Nintendo has traditionally been steadfast in its dedication to hardware, even as rival consoles have out-performed, out-exclusived, and eventually out-sold it in the process. It’s taken the company years to concede that yes, smartphone gaming and leveraging the value of its game IP might be a good way of making money, and sure enough Nintendo’s stock price has soared as Pokemon GO became a must-have on iOS and Android.
The triumph of Pokemon GO, however, could give Nintendo an unexpected path back into hardware.
Gaming phones have been tried before, generally without much success. Nokia’s N-Gage was roundly criticized for introducing us to sidetalking, but neither the original nor its N-Gage QD successor made more than the slightest of dents in the mobile gaming market, dominated at the time by the Game Boy Advance and other dedicated handhelds.
Later, Sony Ericsson attempted something similar with the Xperia Play, a sliding Android phone with PSP-style buttons. It, too, failed to create the splash many hoped it would, its fate sealed when Sony Ericsson decided to abandon Android updates little more than a year after the phone had launched.
What helps distinguish Pokemon GO is how non-traditional its gameplay is. No button-bashing, or sitting in front of a TV for hours on end, but instead heading out with the smartphone that was probably already in your hand, and exploring a virtual world that has been blended in with the physical environment. It’s something you couldn’t do without all the key components of a modern phone: a sizable display, cellular connectivity, GPS, and a camera.
Indeed, smartphones, and Android in particular, are well placed to tackle just the sort of location-based gaming that Pokemon GO capitalizes on. The augmented reality on which the game is based, of course, comes from former internal Google startup Niantic, Inc., which used the lessons it had learned developing multiplayer game Ingress to deploy the Nintendo characters around the real world.
Meanwhile, Project Tango may be yet to spawn a consumer device – that’ll arrive later in the year, from Lenovo – but the non-GPS localization system has plenty of potential for games and apps like Pokemon GO that rely on blending virtual and real.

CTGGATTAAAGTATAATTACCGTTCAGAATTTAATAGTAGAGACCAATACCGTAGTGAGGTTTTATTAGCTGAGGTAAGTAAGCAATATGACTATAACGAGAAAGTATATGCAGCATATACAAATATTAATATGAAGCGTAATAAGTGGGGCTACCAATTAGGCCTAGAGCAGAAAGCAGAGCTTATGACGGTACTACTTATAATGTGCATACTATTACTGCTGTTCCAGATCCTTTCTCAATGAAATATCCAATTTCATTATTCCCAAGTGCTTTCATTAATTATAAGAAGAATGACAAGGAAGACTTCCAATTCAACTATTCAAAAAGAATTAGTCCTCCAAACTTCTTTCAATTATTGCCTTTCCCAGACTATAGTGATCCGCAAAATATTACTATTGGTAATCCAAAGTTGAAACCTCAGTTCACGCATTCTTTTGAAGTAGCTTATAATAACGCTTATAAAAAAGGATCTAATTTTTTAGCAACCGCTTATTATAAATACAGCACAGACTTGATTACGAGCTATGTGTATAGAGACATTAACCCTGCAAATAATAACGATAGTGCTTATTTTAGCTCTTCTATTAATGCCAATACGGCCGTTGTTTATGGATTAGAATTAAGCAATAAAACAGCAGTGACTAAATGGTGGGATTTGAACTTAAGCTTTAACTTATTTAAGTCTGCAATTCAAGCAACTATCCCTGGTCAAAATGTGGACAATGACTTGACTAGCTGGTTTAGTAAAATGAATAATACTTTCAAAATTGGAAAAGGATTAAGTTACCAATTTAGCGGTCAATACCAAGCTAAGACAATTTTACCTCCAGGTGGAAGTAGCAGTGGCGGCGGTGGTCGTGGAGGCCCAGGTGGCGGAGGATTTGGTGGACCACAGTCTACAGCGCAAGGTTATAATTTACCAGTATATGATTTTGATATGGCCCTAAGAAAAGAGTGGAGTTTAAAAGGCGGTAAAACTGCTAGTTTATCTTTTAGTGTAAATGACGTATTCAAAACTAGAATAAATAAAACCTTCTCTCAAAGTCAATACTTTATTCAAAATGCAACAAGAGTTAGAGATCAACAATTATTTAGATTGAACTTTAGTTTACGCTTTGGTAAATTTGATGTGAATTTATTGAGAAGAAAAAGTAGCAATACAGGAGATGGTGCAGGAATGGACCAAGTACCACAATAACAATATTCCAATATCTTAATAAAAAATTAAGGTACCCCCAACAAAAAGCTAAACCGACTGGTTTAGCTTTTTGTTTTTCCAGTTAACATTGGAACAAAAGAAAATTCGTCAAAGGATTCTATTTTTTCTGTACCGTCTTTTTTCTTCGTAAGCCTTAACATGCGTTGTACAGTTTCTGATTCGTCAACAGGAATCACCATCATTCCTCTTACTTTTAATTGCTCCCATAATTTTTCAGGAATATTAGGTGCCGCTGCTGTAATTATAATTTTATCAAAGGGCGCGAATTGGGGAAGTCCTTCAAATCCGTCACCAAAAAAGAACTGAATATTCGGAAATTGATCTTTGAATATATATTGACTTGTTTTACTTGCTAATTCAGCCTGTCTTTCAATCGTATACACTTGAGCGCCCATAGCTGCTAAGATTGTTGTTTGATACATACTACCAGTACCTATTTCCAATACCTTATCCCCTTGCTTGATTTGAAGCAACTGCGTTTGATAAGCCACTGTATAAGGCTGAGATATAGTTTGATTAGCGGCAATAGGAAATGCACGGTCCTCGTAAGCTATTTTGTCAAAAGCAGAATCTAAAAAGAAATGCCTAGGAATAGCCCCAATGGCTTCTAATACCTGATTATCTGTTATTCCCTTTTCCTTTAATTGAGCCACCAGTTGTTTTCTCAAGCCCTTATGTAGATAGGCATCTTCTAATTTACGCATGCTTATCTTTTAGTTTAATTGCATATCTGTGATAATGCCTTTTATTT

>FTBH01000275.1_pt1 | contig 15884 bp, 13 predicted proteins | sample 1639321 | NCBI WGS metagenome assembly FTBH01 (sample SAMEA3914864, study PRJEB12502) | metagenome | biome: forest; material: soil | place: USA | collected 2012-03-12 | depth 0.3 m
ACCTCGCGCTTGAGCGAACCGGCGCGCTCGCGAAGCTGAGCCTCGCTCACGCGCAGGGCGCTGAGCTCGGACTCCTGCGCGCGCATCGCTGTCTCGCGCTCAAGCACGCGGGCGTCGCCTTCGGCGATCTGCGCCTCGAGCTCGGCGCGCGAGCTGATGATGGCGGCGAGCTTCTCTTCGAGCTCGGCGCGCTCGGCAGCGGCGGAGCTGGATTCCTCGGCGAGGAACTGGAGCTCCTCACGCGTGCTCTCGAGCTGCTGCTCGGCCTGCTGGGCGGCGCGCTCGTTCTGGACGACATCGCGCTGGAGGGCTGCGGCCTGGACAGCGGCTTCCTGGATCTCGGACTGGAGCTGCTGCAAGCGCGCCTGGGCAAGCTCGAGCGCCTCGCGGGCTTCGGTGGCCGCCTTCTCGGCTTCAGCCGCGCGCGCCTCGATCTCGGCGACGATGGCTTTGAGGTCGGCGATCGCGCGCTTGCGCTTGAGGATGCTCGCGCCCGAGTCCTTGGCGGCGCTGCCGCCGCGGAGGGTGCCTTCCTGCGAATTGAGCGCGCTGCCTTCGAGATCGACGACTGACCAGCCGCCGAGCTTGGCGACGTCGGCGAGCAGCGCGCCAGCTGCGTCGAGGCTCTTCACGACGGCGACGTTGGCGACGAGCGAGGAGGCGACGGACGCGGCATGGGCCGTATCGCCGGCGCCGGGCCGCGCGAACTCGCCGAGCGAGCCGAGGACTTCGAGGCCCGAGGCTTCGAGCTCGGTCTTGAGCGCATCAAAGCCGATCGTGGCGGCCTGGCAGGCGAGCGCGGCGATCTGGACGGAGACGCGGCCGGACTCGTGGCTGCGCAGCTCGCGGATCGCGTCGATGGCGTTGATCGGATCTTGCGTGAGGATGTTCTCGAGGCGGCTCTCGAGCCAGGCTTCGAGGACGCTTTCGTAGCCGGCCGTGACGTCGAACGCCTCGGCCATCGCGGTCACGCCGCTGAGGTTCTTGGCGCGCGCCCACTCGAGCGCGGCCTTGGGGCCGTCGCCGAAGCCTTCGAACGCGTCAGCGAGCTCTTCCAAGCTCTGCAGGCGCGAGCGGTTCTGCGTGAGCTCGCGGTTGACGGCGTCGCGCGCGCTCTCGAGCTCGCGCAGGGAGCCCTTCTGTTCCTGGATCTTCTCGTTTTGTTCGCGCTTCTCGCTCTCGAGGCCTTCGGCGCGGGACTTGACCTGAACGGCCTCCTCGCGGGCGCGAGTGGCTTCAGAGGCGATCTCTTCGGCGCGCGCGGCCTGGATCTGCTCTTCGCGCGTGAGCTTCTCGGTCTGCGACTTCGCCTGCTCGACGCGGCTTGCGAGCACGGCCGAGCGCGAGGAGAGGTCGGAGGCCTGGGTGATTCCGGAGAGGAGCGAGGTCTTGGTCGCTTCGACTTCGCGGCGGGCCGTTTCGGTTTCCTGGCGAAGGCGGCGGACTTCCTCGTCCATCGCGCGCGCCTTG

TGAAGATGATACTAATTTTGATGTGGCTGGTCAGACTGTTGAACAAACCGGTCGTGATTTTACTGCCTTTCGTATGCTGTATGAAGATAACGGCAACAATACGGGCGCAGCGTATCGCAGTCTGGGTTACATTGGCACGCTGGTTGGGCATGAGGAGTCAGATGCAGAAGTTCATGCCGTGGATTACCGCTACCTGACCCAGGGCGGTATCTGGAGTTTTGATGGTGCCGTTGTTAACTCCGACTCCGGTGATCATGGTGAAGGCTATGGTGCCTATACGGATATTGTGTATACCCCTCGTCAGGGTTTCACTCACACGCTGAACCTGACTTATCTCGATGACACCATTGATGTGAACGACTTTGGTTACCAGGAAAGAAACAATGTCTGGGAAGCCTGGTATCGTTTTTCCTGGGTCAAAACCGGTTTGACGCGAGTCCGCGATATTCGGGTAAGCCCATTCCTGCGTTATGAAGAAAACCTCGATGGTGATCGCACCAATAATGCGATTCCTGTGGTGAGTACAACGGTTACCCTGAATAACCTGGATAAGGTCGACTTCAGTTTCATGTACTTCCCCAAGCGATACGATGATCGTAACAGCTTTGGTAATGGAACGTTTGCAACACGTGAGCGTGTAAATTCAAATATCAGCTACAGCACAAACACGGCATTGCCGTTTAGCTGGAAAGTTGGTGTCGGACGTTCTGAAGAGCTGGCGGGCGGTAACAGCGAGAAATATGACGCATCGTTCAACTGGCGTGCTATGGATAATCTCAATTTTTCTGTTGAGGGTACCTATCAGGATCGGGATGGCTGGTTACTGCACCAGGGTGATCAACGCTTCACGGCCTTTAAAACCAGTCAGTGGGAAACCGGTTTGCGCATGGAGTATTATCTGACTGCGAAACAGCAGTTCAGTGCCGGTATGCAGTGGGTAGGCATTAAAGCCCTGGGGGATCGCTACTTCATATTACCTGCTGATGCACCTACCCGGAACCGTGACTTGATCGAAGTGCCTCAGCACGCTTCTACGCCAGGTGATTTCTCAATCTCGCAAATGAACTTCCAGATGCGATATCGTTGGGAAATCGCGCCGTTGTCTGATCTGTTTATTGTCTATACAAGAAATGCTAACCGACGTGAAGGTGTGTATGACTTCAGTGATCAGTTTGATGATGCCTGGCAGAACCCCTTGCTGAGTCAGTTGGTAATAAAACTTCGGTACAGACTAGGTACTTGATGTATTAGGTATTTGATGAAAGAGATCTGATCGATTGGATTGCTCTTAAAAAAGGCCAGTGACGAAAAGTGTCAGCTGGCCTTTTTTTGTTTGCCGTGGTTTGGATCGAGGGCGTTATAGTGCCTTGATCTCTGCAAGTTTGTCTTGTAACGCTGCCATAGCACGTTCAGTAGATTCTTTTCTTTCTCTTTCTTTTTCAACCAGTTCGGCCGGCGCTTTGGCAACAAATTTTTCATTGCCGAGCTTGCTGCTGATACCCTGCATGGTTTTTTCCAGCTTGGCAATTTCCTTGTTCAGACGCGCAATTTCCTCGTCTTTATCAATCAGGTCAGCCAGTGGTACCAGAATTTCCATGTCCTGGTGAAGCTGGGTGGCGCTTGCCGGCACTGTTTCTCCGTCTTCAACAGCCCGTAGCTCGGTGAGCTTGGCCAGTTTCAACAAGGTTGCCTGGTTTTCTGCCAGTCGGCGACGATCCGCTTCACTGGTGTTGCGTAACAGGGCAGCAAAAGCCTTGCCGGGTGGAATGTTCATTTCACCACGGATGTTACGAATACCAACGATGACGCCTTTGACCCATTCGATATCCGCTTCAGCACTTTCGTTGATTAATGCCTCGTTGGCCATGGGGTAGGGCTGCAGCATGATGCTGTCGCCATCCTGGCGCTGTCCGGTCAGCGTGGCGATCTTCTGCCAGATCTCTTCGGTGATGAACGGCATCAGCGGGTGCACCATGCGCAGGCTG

What might a Nintendo smartphone look like? Given the tendency of the company’s fans to flock to special-edition hardware – whether it be Pokemon, Zelda, or Mario themed, or something else – a strong design tie-in with a popular franchise would seem an obvious choice.
Perhaps an Android-based Pokemon Pokedex is too niche even for Nintendo fans, but there’s another possibility. One recent trend in Android devices is modularity: Google is experimenting with the idea in Project Ara, while LG has made the accessory ecosystem of its G5 a key marketing point.
A Nintendo Android phone that slotted into a Pokedex accessory – perhaps unlocking exclusive content and games in the process – is eminently possible. Zelda fans could get an ocarina add-on, while there are all manner of possible accessories you can imagine for Wii Sports. The blaster Google has demonstrated Project Tango with on multiple occasions would be just as useful playing Duck Hunt.
Relying on a mixture of hardware and software would also give Nintendo some confidence that pirated copies of its games wouldn’t instantly overshadow any profits from legitimate versions.
Augmented reality alone is intriguing but still insufficient to make a successful game. The comparative degrees of success of Ingress and Pokemon GO, for instance, only highlight the importance of a hook with which to grab gamers’ attention: in this case, building on an established, popular brand like Pokemon.
Luckily, if there’s one thing Nintendo has in spades, it’s beloved franchises.
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As recent entrants into the smartphone space have discovered, it’s no longer the gold rush it once was. The commoditization of even the most cutting-edge hardware, combined with the ubiquity of Android and a growing range of ultra-affordable handsets has left even well-known players struggling.
Even so, Nintendo may have stumbled on the key to success where others have stumbled. Putting gamers physically into the gameplay has proved more engaging than anybody could have expected; now, Nintendo needs to decide how it will stoke that enthusiasm, and whether hardware still holds the most important space in its strategy.